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Origins of Pan-Slavism Speaking as a (western) Slav, panslavism was indeed a big topic in 19th century politics. The primary reason for this seems to have been that outside of Russia, most Slavic populations were not in fact in their own nation states, but rather were subjugated by other national groups. This included, for instance, Czechs under Austrian ...


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It wasn't just about the Slavs; people everywhere were feeling this way. It essentially happened because the idea of Nationalism: that people in ethnically, geographically, culturally, and linguistically coherent areas should owe their allegiance only to their own single native governments, became a popular sentiment worldwide. Ethnic nationalism was in ...


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They symbolize the sizes of units (so if the flag represent a division with 10,000 people or an army with 200,000) On smaller maps you may also see dots or lines. .-squad ..-platoon I-Company II-Battalion III-Regiment X-Brigade XX-Division XXX-Corp XXXX-Army XXXXX-Army Group XXXXXX-Theather


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For a rather long while slavic peoples were a popular target for slave trade (hence the word "slave"), genocidal endeavours (such as Ottoman campaigns to Bulgaria and the Caucasus) and overlordship (such as the case of Czech republic under Austria, or, interestingly enough, Belarus under Poland). Pan-slavism developed as a form of multi-nationalism, if you ...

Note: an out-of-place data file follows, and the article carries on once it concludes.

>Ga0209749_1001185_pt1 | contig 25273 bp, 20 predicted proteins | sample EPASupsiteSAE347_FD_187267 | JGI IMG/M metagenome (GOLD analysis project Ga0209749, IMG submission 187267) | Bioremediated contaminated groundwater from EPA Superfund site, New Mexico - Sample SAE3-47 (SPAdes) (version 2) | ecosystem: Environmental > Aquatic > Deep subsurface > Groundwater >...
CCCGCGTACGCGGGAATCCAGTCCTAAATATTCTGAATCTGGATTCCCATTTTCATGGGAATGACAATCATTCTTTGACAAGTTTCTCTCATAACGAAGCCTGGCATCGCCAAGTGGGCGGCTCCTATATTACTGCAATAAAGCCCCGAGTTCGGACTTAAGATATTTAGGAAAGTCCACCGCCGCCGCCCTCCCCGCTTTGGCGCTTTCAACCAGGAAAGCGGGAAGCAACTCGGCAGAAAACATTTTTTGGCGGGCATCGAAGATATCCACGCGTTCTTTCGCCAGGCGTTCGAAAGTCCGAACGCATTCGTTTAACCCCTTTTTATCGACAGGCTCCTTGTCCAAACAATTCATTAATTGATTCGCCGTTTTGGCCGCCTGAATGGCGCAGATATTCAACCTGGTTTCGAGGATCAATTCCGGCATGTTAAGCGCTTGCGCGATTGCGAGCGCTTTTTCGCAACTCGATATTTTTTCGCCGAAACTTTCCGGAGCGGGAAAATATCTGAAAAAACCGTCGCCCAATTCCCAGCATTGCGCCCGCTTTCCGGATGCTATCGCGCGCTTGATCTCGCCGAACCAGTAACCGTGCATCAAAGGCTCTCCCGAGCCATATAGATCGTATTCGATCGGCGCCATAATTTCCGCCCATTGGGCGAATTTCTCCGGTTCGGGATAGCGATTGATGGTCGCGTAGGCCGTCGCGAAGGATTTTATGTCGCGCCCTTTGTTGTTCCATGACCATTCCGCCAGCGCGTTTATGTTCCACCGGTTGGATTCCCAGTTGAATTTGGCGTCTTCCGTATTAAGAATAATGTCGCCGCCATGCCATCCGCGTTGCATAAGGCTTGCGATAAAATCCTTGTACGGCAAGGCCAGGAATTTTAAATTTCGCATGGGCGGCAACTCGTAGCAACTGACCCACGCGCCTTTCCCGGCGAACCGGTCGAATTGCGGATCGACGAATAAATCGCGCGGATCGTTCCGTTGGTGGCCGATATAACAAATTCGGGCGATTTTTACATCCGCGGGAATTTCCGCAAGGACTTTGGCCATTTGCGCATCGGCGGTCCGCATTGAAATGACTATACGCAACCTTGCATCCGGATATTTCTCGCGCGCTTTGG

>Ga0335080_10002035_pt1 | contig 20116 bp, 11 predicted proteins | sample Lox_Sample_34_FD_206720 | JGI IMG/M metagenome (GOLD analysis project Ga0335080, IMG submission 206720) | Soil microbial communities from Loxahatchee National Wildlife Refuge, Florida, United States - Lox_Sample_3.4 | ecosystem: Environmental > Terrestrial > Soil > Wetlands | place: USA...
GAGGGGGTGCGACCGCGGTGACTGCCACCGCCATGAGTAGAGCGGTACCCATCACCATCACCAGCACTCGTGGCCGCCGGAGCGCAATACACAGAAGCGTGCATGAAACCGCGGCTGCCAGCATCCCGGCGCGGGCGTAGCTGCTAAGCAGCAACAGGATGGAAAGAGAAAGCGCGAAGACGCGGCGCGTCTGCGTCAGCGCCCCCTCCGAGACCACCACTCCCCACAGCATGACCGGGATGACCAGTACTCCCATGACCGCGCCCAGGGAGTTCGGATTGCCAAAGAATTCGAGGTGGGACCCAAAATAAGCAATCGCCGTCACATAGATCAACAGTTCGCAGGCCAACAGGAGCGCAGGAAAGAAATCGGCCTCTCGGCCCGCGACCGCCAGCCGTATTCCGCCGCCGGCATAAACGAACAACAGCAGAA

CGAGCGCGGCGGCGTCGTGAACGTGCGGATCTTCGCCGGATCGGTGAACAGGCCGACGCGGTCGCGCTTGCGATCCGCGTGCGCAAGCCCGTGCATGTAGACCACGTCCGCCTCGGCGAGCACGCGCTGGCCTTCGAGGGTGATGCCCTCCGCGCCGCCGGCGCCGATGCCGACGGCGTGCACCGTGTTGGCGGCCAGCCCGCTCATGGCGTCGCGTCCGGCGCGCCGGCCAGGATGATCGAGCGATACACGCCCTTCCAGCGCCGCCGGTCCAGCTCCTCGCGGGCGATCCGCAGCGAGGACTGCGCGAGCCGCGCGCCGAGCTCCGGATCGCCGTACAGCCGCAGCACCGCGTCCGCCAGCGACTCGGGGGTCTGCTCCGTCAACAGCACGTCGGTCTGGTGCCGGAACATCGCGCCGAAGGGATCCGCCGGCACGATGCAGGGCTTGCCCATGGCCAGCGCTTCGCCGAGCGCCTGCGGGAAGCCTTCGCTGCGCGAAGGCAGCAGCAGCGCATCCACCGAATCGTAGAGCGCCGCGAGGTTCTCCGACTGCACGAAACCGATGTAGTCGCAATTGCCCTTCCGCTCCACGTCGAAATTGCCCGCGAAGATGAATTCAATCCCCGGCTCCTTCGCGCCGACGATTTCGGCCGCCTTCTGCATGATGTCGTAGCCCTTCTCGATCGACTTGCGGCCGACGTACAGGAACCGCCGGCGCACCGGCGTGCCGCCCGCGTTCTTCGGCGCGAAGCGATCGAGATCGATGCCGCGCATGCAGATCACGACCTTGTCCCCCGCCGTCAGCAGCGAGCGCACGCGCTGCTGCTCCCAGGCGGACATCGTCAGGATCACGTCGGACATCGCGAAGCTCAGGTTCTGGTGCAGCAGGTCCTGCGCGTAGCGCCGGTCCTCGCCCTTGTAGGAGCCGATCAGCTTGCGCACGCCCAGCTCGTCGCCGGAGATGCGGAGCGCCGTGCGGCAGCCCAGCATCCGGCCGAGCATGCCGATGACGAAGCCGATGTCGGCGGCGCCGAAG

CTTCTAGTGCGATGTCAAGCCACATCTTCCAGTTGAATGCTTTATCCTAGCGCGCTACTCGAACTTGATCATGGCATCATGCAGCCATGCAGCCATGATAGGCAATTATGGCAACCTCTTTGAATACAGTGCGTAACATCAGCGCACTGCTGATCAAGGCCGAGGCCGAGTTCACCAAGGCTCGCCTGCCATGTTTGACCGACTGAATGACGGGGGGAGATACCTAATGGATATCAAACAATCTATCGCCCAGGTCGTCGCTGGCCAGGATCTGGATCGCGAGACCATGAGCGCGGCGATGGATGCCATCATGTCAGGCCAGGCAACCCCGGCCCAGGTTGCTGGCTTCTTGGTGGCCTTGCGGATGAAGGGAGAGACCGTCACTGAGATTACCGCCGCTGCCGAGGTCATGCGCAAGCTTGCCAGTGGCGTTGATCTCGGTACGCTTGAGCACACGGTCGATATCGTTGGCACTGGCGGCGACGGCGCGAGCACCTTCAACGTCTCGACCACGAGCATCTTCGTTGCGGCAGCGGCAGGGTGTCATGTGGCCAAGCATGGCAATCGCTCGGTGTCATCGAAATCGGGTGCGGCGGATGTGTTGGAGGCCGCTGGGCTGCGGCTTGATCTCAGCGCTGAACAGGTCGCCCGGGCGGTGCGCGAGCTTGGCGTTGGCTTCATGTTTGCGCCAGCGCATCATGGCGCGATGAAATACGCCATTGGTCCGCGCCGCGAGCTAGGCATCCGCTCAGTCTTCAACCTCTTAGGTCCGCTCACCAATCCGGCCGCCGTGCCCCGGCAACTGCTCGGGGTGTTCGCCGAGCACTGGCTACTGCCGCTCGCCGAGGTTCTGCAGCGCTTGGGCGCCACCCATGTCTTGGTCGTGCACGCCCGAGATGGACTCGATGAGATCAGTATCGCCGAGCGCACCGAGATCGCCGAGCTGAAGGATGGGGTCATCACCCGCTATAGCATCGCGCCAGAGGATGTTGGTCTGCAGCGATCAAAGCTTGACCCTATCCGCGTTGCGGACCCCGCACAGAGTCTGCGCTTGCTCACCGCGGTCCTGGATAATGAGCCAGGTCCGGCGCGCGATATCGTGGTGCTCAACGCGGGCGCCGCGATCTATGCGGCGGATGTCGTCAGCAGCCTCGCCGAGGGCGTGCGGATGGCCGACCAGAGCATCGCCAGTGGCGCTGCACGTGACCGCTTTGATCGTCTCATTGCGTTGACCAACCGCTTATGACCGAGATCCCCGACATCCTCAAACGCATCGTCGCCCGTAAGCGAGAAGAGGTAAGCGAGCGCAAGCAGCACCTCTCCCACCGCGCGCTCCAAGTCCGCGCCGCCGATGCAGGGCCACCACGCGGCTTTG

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Treaties sometimes obligate nations to go to war. One example is the Theater War between Denmark-Norway and Sweden in 1788. Sweden made an unprovoked attack on Russia. Russia began to demand that Denmark-Norway to invade Sweden, as was stipulated in a 1773 treaty. By the time a statement of neutrality had been issued, several thousand soldiers had died. ...


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In one of the pacific islands colonized by the Germans, one tribesmen accidentally killed a member of another tribe at a wedding with guests from all the appox 12 tribes on the island. The result was an every tribe v. Every other tribe in a 10 year civil war until the Germans kidnapped all the chiefs and threatened to kill them until there was peace. The ...


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When I was in college during the last millennium, there was a standard text on this. I believe it was "Why Nations Go to War" by Stoessinger; things may have changed in the new millennium. IO9 provides a traditional top 10 list, which is worth what you pay for it. As the comments have pointed out "power" is a weasely word that can be construed to mean ...


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There certainly were other "pan" movements. German unification and the early expansion of Nazi Germany was driven by uniting all German speakers under one flag. Italy had a Italia Irridenta movement that looked to grabbing land from Austria Hungary. Mussolini parlayed some of this into the Fascist Party.



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